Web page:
Sometimes simplicity is best, although I have a knack for mucking up something pretty simple. It is just how my brain works. I brewed this a couple of months ago, and it sat on primary for about 6 weeks, and another 8 weeks or so in a bright tank, all at room temps. For the past 2 weeks, the Tripel has been lagering on tap in my kegerator. Oh – three malts, three hops = Triple. Not original at all.
Tripels are one of my favorite Belgian styles, driven by pils, sugars and yeast characters. I subbed in some Aromatic for Biscuit, and let the kettle cooked piloncillo sugar drive the color to a golden orange.
Here’s the recipe:
[beerxml recipe=https://www.accidentalis.com/wp-content/uploads/2013/11/Tripel-Triple.xml metric=false cache=-1]
Big beers mean lower efficiency, and this was no different, barely hit 70%. I collected a massive amount of wort and had to watch the boil carefully. Sort of snuck up on a hard rolling boil when I was confident I could do so without a boil over. Even so – there was a sticky mess on the kettle and burner after.
I made a modest salt addition to my RO liquor, 1.1 g Gypsum, 2.5 g Epsom and 2.5 Calcium Chloride into the mash (remember there is aciduated in the mash) to hit a 5.2 pH, followed with 0.8 g Gypsum, 1.8 g Epsom and 1.8 g Calcium Chloride into the sparge water.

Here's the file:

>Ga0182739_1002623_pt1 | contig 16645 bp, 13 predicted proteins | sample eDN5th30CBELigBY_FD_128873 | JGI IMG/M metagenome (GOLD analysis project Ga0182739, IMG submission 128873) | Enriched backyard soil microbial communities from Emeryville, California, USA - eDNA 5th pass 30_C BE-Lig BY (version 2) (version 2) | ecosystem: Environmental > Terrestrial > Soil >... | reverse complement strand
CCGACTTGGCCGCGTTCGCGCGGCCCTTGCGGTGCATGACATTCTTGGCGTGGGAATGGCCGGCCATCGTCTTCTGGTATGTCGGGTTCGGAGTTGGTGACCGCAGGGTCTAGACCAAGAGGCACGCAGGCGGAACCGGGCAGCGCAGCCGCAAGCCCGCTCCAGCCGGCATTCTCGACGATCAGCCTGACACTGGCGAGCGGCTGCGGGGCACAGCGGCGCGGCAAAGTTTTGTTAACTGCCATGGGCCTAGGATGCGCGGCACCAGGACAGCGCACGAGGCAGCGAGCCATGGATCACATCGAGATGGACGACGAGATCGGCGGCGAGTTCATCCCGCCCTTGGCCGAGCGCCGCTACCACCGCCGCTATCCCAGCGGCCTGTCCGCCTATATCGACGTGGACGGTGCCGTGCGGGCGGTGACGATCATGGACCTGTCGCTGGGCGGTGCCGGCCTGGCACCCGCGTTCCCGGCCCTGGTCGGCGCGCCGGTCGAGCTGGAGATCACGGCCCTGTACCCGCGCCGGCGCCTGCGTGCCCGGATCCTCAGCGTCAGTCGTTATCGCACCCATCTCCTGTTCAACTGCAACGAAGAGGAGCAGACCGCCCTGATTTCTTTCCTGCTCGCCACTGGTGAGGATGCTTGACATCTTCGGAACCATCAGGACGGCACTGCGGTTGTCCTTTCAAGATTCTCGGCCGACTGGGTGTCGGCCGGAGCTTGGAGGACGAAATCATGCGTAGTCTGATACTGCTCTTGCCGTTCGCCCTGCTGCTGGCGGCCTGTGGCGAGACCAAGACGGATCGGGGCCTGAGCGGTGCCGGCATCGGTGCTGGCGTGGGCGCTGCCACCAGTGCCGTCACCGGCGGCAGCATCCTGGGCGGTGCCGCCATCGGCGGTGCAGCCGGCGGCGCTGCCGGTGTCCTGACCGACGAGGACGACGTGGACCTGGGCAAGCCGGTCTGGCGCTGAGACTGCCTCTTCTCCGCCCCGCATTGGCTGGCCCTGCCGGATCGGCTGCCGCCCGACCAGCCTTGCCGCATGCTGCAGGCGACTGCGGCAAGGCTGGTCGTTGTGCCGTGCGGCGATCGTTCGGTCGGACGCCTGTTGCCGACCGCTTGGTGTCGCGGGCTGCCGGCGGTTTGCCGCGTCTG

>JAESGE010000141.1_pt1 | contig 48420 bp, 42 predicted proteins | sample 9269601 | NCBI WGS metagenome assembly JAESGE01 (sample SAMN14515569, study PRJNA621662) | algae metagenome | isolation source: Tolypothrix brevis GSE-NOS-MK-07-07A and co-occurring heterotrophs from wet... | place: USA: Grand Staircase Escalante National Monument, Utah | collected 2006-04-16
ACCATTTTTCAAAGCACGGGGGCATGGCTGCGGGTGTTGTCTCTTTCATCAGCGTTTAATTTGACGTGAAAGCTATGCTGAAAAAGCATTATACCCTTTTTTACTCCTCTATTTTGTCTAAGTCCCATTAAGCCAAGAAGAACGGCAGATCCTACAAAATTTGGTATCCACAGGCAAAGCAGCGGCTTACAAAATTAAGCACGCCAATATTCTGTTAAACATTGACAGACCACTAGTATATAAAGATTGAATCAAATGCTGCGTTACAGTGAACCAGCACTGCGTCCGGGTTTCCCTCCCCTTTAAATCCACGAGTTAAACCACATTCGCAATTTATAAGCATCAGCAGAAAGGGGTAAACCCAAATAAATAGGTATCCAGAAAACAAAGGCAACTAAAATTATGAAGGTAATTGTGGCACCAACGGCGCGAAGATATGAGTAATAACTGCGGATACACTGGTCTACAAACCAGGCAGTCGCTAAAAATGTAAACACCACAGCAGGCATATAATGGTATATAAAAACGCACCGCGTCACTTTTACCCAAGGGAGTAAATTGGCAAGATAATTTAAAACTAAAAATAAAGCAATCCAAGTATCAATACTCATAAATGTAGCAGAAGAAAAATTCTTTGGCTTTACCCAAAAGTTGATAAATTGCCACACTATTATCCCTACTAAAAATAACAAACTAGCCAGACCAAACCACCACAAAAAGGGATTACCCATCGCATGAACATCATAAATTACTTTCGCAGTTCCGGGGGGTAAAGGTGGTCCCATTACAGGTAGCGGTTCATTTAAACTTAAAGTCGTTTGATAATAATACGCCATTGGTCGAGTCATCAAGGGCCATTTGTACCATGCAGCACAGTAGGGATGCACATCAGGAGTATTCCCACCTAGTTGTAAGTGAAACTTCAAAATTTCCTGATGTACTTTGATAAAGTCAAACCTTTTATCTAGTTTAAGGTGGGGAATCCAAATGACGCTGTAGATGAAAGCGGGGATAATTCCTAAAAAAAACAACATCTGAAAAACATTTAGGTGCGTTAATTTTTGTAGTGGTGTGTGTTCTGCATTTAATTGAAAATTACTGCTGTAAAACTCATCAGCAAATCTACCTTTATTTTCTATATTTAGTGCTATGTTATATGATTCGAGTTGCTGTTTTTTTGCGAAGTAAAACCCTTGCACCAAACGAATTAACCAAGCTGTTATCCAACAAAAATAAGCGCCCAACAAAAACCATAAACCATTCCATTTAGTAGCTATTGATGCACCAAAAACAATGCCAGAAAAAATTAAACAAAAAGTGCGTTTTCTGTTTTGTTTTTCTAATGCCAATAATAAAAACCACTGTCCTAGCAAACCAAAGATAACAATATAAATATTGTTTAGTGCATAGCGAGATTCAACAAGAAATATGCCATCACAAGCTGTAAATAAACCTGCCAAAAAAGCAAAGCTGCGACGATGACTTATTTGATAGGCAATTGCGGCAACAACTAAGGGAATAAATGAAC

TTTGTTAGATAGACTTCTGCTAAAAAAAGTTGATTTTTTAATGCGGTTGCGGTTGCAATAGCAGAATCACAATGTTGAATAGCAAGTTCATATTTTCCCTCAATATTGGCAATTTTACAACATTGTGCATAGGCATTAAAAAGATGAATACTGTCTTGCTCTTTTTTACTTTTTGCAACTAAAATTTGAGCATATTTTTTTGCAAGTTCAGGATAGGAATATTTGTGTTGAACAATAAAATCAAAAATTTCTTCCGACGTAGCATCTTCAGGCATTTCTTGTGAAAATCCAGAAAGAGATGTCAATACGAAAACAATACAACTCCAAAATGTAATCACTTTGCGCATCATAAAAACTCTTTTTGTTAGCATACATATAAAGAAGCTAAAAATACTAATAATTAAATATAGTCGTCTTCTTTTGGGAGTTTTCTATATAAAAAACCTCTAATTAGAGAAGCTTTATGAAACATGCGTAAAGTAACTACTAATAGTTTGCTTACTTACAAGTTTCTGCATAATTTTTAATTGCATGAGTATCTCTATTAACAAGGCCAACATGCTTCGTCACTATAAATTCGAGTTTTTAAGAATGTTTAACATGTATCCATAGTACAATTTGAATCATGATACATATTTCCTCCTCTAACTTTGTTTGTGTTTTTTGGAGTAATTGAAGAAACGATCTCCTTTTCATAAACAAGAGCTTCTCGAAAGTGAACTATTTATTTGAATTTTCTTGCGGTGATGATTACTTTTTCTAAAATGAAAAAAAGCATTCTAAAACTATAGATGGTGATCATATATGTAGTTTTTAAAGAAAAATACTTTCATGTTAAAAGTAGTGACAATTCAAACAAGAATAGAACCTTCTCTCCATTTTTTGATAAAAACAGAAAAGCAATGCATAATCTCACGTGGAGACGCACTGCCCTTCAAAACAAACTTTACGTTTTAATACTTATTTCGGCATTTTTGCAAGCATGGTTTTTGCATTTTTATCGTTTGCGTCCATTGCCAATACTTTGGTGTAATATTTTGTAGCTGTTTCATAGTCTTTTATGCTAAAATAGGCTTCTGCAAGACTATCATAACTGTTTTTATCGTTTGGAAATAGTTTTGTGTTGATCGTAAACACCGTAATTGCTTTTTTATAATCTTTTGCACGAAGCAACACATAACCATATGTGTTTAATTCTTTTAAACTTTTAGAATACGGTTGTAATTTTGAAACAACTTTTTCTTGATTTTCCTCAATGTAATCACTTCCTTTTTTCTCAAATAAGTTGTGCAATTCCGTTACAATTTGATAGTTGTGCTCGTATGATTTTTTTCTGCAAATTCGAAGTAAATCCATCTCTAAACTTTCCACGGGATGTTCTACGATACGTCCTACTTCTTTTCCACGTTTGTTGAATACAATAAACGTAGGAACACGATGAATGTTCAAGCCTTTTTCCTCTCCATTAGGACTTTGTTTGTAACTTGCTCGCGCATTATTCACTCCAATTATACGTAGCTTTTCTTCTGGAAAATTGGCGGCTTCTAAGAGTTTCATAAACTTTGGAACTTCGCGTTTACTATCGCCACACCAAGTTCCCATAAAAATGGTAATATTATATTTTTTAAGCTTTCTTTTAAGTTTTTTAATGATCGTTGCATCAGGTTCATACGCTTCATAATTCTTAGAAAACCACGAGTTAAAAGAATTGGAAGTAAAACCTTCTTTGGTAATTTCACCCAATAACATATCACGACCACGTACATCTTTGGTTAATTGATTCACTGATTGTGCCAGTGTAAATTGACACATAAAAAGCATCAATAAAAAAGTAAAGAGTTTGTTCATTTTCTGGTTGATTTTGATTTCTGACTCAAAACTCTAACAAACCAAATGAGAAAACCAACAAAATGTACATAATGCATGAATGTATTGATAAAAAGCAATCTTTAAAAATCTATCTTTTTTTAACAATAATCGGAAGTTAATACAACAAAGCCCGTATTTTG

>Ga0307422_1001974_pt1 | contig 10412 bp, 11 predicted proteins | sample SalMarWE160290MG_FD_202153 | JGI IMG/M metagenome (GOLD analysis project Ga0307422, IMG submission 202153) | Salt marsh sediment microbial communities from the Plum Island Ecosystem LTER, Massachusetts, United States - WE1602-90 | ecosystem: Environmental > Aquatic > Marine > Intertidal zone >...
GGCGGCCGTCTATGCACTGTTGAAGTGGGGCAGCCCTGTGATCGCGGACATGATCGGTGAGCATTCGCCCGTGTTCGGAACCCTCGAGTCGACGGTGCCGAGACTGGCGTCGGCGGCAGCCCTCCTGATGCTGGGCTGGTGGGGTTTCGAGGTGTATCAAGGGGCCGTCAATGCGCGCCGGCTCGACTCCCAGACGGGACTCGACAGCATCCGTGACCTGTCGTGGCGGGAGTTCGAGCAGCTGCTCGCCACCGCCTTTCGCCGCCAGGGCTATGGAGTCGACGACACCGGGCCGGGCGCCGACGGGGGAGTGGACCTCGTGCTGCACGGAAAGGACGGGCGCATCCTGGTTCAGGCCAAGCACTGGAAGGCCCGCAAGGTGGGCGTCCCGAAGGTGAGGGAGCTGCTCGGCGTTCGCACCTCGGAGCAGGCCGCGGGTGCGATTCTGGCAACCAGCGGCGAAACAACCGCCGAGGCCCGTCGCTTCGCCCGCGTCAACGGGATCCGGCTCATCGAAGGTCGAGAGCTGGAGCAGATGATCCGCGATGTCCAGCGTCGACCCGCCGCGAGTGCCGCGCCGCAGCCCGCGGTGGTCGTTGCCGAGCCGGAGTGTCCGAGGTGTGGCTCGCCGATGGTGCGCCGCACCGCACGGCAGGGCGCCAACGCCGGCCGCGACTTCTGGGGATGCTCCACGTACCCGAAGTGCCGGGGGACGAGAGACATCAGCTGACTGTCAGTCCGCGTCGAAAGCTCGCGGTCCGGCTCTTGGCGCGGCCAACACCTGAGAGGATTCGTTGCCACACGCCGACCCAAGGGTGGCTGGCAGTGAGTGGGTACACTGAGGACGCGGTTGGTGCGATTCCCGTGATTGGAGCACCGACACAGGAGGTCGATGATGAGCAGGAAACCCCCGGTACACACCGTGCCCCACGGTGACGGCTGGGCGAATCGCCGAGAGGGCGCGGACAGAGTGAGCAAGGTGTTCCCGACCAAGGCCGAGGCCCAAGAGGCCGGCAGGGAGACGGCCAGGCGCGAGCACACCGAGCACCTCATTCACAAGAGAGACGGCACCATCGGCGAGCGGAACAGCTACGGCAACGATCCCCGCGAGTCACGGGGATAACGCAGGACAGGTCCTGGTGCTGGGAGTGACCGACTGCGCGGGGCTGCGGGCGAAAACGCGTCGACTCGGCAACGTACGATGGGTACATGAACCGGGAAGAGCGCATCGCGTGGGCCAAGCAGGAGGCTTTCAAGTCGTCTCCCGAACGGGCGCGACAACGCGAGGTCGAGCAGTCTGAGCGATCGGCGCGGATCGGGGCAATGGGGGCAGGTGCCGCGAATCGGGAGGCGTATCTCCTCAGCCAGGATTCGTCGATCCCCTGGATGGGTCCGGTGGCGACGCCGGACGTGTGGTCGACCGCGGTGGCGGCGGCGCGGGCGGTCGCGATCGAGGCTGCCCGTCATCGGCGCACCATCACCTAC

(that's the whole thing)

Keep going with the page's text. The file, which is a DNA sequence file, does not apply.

I added the table sugar into the primary fermenter, dissolved with a little yeast nutrient, during the first two days of fermentation. The brown sugar indicated was replaced with Piloncillo cones in the boil kettle for 90 minutes. I need to add piloncillo into BeerSmith, just been lazy about that.
I also mixed (2) re-hydrated T-58 packets with a single vial of White Labs Trappist High Gravity yeast, hoping the latter would allow it to dry out. This actually finished at 1.009 for a 8.7% ABV, but remains very sweet to the taste with very little hot alcohol taste. Light hits of caramel banana, tiny bit of clove. Fermented in primary at 72 F with a rise into 80 F after 3 weeks to lower the gravity some.
This will continue to lager through the holidays if I can keep my glass away from the tap. Will post a more formal tasting review with pics at a later date.
I also racked a half gallon of this onto a slurry from a bottle of Rodenbach Grand Cru when I transferred into my bright tank. I bottled two bottles of extremely bright beer about 2 weeks ago – and hope these will age into some sourness over time. The taste into the bottle was very interesting – and the aroma quite musty. Should be fun!